The Economy Is Better, So Why Is the S&P 500 Slipping?

The single best measure of the relative state of the U.S. economy when it is experiencing some degree distress is perhaps the number of publicly-traded U.S. companies that announce they are cutting their dividends each month. Through 12 June 2015, that indicator suggests that the U.S. economy has taken a positive turn beginning in May 2015, which we can confirm because the cumulative number of dividend-cutting firms in the U.S. in the second quarter of 2015 is now coming in quite a bit lower than the pace that was established in the first quarter, which experienced negative GDP growth:

Cumulative Announced Dividend Cuts in U.S. Stock Market by Day of Quarter, 2015, Snapshot on 12 June 2015

But you wouldn't know that's the case from the U.S. stock market, which has basically been slipping sideways or only slightly moving higher throughout the whole second quarter of 2015:

Alternative Futures for the S&P 500 - 2015-Q2 - Standard Model - Snapshot on 12 June 2015

The reason why the market has been moving sideways has to do with the complex nature of how stock prices work (described in math here), but in a nutshell, the explanation is this - while the U.S. economy is indeed performing better than in the first quarter of 2015, it hasn't translated into a robust improvement in the outlook for cash dividends expected to be paid out in future quarters.

Instead, the change in the year-over-year growth rates for each of the future quarters for which we currently have data (2015-Q3, 2015-Q4 and 2016-Q1) is such that stock prices are such that when we translate those expectations into the likely trajectories that stock prices are likely to follow, we find that they are much more likely to either continue moving sideways or to fall than rise, with the actual trajectory dependent upon the future point in time to which investors fix their attention.

That forward-looking focus appears to have become highly correlated with the U.S. Federal Reserve's plans for hiking short-term interest rates in the U.S. Here, the timing of when that might begin to happen has become a key driver for U.S. stock prices.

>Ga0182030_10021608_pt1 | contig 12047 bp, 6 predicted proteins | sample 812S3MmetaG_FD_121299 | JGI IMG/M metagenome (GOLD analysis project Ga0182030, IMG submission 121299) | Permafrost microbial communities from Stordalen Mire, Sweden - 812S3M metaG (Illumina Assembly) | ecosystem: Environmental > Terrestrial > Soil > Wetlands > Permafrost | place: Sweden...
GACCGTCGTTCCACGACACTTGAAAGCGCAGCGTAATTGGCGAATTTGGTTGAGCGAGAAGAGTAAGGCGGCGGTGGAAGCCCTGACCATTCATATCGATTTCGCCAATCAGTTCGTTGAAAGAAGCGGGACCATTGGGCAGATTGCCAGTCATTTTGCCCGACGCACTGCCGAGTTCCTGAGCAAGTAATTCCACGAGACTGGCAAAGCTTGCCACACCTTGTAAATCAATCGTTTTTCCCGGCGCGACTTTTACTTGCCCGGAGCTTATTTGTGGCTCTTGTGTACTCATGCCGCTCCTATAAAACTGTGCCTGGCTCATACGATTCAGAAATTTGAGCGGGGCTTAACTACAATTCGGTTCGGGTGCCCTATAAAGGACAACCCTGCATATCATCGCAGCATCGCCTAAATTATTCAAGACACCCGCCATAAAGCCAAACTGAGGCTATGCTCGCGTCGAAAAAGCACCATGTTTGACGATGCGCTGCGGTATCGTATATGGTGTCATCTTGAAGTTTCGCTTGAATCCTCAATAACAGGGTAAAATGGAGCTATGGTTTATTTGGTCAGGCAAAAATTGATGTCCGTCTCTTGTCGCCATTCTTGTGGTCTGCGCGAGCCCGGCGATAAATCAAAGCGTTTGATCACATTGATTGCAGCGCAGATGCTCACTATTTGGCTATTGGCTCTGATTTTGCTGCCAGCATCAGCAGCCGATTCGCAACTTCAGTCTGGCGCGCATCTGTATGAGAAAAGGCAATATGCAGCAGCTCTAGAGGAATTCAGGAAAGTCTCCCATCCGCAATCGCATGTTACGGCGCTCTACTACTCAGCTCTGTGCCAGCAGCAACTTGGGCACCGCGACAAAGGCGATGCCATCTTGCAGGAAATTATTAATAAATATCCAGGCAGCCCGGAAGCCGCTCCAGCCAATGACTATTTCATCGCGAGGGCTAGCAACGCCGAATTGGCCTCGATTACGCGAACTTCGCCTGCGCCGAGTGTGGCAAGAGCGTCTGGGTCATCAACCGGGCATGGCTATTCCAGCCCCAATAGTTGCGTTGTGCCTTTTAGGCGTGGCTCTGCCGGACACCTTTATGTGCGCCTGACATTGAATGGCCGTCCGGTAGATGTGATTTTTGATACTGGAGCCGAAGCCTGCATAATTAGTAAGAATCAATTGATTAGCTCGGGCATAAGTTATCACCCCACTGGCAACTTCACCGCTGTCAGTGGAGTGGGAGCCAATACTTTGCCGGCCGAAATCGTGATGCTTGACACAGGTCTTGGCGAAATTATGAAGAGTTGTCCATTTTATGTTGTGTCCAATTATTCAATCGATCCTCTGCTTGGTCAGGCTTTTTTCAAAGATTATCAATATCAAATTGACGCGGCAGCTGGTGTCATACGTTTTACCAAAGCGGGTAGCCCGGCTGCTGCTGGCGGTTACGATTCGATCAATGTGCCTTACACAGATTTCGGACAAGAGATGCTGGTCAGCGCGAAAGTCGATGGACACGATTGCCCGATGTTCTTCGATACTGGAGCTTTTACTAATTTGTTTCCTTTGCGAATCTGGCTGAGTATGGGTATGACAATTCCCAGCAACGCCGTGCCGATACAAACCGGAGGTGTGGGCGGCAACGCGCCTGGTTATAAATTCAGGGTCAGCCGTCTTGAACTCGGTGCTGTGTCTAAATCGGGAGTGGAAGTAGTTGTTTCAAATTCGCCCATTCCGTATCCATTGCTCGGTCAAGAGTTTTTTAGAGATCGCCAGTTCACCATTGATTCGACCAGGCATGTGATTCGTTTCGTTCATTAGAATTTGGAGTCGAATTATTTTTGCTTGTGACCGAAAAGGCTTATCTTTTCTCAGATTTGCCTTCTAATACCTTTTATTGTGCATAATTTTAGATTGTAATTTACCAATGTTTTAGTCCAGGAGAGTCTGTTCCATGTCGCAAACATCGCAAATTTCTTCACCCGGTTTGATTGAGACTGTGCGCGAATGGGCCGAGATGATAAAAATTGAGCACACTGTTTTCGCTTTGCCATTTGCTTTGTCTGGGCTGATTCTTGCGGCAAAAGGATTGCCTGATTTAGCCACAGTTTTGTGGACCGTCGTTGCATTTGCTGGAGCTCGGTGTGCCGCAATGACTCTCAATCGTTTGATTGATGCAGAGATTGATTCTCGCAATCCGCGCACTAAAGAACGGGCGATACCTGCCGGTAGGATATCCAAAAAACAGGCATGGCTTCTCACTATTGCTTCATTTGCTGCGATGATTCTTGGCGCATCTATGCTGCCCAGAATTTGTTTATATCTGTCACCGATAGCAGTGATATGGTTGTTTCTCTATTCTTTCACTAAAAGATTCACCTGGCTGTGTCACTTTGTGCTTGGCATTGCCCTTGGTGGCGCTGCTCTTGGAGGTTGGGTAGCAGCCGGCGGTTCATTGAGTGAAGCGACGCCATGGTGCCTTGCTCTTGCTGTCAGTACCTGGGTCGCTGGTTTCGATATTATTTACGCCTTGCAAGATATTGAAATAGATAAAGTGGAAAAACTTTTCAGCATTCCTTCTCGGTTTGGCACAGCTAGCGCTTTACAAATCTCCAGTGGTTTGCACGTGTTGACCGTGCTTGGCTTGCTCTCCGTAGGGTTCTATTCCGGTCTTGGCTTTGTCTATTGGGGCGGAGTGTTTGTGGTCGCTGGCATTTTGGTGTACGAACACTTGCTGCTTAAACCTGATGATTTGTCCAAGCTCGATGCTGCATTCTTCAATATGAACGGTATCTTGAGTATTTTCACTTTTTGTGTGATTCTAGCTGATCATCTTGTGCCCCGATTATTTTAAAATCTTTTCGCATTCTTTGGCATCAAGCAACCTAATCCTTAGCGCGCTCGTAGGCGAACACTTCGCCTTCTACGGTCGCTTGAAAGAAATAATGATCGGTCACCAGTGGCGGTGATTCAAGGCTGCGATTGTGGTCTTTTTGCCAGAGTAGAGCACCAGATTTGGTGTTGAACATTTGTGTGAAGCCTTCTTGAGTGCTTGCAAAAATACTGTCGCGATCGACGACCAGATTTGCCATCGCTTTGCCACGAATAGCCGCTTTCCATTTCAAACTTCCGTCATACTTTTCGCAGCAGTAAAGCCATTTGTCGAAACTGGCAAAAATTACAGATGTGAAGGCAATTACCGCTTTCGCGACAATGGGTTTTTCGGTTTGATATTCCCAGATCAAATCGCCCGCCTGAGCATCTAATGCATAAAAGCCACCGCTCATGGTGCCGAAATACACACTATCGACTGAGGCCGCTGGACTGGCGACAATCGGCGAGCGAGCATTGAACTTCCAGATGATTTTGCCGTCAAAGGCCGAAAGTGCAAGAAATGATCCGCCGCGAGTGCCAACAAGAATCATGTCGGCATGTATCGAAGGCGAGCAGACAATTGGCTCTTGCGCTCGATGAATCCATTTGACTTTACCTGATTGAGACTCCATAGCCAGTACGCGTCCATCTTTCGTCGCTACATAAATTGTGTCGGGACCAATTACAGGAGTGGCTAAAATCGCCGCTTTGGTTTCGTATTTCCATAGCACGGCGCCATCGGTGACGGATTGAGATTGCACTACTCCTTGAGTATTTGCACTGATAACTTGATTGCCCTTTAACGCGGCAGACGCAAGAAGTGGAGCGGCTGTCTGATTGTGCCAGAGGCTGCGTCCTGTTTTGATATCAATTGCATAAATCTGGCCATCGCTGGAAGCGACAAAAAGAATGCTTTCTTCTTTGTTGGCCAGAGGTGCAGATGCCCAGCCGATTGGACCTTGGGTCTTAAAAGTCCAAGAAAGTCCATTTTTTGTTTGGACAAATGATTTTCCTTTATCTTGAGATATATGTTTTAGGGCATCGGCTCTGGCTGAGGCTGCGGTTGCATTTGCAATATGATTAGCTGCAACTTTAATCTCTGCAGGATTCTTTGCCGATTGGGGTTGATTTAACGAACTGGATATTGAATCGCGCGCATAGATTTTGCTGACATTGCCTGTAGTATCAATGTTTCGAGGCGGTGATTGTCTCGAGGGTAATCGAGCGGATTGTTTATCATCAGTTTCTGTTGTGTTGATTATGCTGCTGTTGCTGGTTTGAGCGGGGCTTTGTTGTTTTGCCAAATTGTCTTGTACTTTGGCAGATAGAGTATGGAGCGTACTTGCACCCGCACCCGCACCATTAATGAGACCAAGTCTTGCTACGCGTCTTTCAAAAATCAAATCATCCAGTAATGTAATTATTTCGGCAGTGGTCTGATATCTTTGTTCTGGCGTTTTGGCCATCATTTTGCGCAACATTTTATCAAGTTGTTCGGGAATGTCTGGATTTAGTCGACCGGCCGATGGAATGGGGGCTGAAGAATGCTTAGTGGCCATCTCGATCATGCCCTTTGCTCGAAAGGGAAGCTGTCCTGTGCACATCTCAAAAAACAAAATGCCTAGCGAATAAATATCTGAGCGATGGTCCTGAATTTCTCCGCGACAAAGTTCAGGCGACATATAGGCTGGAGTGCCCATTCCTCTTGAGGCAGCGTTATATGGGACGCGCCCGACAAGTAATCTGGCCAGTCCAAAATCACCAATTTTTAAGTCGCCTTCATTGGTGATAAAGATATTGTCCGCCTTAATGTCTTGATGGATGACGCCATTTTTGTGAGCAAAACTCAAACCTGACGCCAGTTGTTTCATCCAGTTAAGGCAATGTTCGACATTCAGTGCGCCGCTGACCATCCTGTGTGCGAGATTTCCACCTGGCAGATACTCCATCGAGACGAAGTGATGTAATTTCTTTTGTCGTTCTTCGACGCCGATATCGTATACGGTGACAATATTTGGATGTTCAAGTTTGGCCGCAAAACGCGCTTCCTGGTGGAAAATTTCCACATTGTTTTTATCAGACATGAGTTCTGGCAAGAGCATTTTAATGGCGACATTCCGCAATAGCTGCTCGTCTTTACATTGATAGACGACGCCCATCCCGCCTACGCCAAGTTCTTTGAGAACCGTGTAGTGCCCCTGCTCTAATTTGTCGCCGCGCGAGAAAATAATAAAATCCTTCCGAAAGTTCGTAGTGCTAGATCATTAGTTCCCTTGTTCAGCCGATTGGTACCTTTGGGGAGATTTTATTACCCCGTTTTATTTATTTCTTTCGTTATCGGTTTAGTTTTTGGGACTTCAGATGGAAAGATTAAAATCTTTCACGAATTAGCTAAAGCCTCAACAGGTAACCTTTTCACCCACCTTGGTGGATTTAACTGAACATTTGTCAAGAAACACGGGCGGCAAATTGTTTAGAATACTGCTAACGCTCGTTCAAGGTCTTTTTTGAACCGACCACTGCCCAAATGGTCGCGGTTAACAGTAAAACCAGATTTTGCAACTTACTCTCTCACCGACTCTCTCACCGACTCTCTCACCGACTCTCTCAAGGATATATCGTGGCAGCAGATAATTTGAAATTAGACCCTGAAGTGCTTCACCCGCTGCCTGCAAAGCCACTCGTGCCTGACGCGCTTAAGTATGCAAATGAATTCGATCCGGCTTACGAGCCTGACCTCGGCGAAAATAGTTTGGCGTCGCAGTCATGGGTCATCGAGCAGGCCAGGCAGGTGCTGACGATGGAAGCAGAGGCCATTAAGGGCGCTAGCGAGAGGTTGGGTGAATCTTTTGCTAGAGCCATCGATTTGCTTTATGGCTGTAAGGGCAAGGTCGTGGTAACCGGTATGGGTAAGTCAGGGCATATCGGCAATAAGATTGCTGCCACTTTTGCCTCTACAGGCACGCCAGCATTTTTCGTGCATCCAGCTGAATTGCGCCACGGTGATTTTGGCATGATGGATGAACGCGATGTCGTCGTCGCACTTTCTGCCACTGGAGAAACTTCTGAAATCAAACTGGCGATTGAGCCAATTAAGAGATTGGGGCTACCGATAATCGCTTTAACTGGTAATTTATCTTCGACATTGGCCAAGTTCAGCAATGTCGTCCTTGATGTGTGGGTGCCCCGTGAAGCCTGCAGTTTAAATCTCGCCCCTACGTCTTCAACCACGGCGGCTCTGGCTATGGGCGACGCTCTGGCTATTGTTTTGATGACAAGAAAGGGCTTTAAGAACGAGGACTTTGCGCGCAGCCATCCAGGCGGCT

At present, the dynamics of that factor are as follows:

  • For a hike in 2015-Q3, stock prices would initially dip a bit, before resuming a largely sideways trajectory in the short term (through the end of June). This scenario would correspond to the Federal Reserve coming to the conclusion that the U.S. economy is performing so strongly that it must act to begin cooling it off.
  • For a hike in 2015-Q4, stock prices would move sideways to slightly higher in the short term. This scenario would correspond to the Fed seeing a slower rate of improvement in the U.S. economy.
  • For a hike in 2016-Q1, stock prices would fall sharply before stabilizing at a level about 5% lower than the current level. This scenario would likely play out if the Federal Reserve comes to the conclusion that the outlook for the U.S. economy is likely to slow down from how it began performing in May 2015, and might also be influenced by external factors, such as Greece's looming debt default in Europe and its effect upon global markets.

The wild card in this is that we do not yet know what the expectations are for dividends in 2016-Q2. We'll know more about what the stock market future associated with that quarter sometime next week.